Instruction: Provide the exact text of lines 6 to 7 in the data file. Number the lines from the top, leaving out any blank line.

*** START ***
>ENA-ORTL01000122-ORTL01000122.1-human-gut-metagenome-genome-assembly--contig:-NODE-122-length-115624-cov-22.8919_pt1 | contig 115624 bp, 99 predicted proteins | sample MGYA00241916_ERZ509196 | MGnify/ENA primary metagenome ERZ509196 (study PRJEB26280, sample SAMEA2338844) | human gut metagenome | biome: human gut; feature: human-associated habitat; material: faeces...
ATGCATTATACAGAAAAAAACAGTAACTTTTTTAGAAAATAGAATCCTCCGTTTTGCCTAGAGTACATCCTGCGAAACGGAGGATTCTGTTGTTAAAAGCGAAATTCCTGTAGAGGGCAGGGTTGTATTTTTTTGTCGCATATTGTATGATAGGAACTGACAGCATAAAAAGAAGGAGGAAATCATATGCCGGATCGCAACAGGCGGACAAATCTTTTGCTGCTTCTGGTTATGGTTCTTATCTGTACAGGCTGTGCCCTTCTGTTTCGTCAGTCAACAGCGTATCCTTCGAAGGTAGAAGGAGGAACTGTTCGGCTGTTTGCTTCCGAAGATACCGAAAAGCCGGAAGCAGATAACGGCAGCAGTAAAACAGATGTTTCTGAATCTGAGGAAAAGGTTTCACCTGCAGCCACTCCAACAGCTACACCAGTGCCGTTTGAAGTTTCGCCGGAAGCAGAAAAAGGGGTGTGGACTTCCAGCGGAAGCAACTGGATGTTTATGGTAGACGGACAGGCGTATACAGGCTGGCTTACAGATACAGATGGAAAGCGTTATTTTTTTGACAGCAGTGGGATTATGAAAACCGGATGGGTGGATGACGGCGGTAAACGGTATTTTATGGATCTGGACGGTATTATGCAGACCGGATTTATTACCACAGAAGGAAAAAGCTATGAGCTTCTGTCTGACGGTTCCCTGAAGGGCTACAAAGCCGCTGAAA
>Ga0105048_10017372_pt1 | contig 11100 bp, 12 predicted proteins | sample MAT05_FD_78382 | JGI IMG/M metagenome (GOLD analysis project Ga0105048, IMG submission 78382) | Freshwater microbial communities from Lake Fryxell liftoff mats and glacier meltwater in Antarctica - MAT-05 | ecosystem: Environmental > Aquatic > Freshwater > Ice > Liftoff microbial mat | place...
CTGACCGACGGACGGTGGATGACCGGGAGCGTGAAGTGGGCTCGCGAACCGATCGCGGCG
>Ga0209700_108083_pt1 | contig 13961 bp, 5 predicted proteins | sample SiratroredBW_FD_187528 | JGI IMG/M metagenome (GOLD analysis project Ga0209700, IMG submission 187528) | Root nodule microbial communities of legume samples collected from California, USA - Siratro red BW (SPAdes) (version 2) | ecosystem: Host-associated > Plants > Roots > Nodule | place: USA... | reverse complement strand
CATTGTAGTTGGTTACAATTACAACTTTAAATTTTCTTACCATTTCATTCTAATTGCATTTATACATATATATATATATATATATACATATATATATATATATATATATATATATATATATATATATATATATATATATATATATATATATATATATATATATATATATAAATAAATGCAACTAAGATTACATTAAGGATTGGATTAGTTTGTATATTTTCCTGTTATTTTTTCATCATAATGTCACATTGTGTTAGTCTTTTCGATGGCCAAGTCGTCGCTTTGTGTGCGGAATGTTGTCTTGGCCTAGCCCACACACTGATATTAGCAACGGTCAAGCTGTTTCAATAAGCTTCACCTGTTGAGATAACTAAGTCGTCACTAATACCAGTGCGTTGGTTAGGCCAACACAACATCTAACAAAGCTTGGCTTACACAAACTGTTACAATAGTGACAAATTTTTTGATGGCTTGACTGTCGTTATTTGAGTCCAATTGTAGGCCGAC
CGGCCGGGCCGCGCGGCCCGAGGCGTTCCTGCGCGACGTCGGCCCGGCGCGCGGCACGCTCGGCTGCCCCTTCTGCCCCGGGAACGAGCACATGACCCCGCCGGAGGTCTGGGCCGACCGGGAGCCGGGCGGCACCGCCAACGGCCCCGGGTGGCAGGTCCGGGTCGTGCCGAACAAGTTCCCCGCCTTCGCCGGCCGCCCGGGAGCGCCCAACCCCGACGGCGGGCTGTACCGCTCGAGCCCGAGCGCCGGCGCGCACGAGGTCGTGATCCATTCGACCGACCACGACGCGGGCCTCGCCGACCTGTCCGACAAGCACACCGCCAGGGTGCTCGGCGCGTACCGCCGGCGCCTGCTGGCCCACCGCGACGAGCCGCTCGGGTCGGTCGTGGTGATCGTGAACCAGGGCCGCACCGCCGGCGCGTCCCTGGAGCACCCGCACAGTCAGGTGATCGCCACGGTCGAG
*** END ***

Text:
CATTGTAGTTGGTTACAATTACAACTTTAAATTTTCTTACCATTTCATTCTAATTGCATTTATACATATATATATATATATATATACATATATATATATATATATATATATATATATATATATATATATATATATATATATATATATATATATATATATATATATATATAAATAAATGCAACTAAGATTACATTAAGGATTGGATTAGTTTGTATATTTTCCTGTTATTTTTTCATCATAATGTCACATTGTGTTAGTCTTTTCGATGGCCAAGTCGTCGCTTTGTGTGCGGAATGTTGTCTTGGCCTAGCCCACACACTGATATTAGCAACGGTCAAGCTGTTTCAATAAGCTTCACCTGTTGAGATAACTAAGTCGTCACTAATACCAGTGCGTTGGTTAGGCCAACACAACATCTAACAAAGCTTGGCTTACACAAACTGTTACAATAGTGACAAATTTTTTGATGGCTTGACTGTCGTTATTTGAGTCCAATTGTAGGCCGAC
CGGCCGGGCCGCGCGGCCCGAGGCGTTCCTGCGCGACGTCGGCCCGGCGCGCGGCACGCTCGGCTGCCCCTTCTGCCCCGGGAACGAGCACATGACCCCGCCGGAGGTCTGGGCCGACCGGGAGCCGGGCGGCACCGCCAACGGCCCCGGGTGGCAGGTCCGGGTCGTGCCGAACAAGTTCCCCGCCTTCGCCGGCCGCCCGGGAGCGCCCAACCCCGACGGCGGGCTGTACCGCTCGAGCCCGAGCGCCGGCGCGCACGAGGTCGTGATCCATTCGACCGACCACGACGCGGGCCTCGCCGACCTGTCCGACAAGCACACCGCCAGGGTGCTCGGCGCGTACCGCCGGCGCCTGCTGGCCCACCGCGACGAGCCGCTCGGGTCGGTCGTGGTGATCGTGAACCAGGGCCGCACCGCCGGCGCGTCCCTGGAGCACCCGCACAGTCAGGTGATCGCCACGGTCGAG